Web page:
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Statewide hip surveillance program fact sheet

Statewide hip surveillance program

The hip surveillance program aims to identify hip problems in cerebral palsy patients at an early stage so that intervention can occur if required.

What does hip surveillance involve?

Hip surveillance involves X-rays of the hip joint and physical assessment. Children will be reviewed by a physiotherapist, who will assess function, leg length and range of movement as part of the process for determining each child’s individual risk factors. Each child will also be sent for pelvic X-rays as required.

Why does my child need hip surveillance?

Children with cerebral palsy have an increased risk of developing hip displacement, which may lead to dislocation of the femoral head out of the hip socket. This process usually occurs gradually and may go undetected without regular surveillance. Over time hip dislocation can lead to pain as well as difficulties with seating and posture. Children who have limited mobility (minimal or no ability to walk) are most at risk of hip displacement.

Up to 75 per cent of children with cerebral palsy who can’t walk may have some progressive hip displacement. This is thought to be predominantly related to the child’s mobility but may also be influenced by spasticity and contracture around the hip. Children who are more mobile have less risk of hip problems, however they will also require assessment.

Who should have hip surveillance?

All children with cerebral palsy or similar conditions. Children will be assessed for the frequency of surveillance they require.

Hip surveillance

What are the benefits?

Ongoing hip surveillance results in early detection of hip displacement. If identified and treated early, pain, dislocation, loss of function and deformity due to hip displacement may be prevented. Treatment options are greater with early intervention and management.

What happens when my child has a hip X-Ray?

Your child will be asked to lay still on their back on a table in a specific position with their legs straight for five to 10 minutes while the image is taken. The procedure is pain-free.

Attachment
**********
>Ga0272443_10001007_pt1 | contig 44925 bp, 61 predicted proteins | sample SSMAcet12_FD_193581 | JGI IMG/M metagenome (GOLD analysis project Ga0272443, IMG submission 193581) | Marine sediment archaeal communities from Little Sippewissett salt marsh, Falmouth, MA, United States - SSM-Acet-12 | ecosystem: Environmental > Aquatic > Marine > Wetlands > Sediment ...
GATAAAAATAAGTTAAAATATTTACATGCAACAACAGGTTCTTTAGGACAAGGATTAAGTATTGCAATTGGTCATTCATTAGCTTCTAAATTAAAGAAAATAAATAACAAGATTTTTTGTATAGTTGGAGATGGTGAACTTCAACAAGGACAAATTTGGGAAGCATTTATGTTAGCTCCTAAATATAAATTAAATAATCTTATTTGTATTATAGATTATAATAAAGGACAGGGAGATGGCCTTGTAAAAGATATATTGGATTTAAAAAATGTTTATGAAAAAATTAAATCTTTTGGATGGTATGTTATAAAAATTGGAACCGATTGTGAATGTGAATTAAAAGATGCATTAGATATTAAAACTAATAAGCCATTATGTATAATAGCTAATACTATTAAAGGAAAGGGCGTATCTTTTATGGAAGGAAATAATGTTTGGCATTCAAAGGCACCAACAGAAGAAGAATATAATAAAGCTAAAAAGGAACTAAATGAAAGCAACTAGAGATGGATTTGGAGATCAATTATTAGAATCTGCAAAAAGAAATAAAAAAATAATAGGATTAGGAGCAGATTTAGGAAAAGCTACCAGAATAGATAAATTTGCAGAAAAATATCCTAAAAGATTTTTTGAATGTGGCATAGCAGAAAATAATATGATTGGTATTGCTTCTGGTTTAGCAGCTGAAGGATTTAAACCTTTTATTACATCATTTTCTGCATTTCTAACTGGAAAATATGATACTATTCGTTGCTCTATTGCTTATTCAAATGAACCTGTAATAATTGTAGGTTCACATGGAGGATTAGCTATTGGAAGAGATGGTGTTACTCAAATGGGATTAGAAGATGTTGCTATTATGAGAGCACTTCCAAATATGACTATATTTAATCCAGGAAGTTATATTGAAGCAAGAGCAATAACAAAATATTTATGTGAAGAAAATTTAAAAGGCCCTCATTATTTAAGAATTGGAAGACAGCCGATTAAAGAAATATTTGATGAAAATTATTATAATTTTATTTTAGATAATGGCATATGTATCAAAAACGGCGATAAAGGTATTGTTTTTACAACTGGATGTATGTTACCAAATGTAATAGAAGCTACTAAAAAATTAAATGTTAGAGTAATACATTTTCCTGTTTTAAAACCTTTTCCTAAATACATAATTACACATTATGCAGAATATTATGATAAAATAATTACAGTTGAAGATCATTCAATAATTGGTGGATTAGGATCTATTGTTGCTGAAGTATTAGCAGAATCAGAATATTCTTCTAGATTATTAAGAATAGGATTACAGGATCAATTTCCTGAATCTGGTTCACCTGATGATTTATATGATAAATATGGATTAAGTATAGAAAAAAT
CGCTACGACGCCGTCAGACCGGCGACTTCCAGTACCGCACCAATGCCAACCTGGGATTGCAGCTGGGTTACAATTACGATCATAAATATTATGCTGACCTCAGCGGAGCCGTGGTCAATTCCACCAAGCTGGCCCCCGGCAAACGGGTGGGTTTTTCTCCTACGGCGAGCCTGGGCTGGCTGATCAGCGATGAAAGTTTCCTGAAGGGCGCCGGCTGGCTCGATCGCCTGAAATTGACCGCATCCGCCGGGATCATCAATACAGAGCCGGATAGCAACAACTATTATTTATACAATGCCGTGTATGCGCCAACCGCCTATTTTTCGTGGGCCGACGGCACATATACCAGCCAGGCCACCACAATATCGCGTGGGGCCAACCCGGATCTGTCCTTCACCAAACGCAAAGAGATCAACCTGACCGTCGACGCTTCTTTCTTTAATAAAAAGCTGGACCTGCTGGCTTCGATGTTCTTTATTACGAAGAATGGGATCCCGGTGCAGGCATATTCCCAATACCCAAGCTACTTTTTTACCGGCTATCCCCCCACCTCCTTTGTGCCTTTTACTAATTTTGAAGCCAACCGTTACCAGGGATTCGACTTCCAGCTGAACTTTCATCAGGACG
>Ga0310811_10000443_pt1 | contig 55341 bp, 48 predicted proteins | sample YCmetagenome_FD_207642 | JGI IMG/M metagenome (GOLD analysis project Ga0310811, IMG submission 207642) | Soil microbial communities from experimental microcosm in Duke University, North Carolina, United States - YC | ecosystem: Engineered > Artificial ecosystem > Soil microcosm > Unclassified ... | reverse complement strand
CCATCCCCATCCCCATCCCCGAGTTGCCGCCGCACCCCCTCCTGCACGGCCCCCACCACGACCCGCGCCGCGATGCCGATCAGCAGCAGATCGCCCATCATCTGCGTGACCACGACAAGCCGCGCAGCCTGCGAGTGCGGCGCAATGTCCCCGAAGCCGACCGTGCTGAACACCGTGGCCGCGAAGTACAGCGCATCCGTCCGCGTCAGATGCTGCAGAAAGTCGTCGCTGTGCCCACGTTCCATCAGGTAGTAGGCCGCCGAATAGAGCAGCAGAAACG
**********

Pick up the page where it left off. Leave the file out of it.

How often will my child need surveillance?

The timing of assessments is dependent on the type and severity of cerebral palsy, the results of any previous X-ray and age. This may be as often as every six months if your child’s individual risk of hip subluxation (dislocation) is assessed as high. Children will be monitored through clinics offered across the state. If there are any significant concerns, your child’s medical notes and X-rays will be discussed at an orthopaedic review or you will referred to an orthopaedic specialist.

What report will I receive and what does it mean?

A report summarising your child’s hip surveillance findings will be sent to you. You will see on the report that we present the measure of migration percentage from each X-ray. This measures the amount of the femoral head which is not covered by the acetabulum (socket). This is one of the key measures of any changes which would require closer monitoring or referral to an orthopaedic specialist. A low number for migration percentage is best, but change over time is also monitored.

Contact us

Queensland Paediatric Rehabilitation Service
Lady Cilento Children’s Hospital
Level 6, 501 Stanley Street, South Brisbane 4101
t: 07 3068 2950
t: 07 3068 1111 (general enquiries)
f: 07 3068 3909
e: qprs@health.qld.gov.au

In an emergency, always call 000.

If it’s not an emergency but you have any concerns, contact 13 Health (13 43 2584). Qualified staff will give you advice on who to talk to and how quickly you should do it. You can phone 24 hours a day, seven days a week.

Resource No: F030. Developed by the Queensland Paediatric Rehabilitation Service, Children’s Health Queensland. Updated: August 2015. All information contained in this sheet has been supplied by qualified professionals as a guideline for care only. Seek medical advice, as appropriate, for concerns regarding your child’s health.

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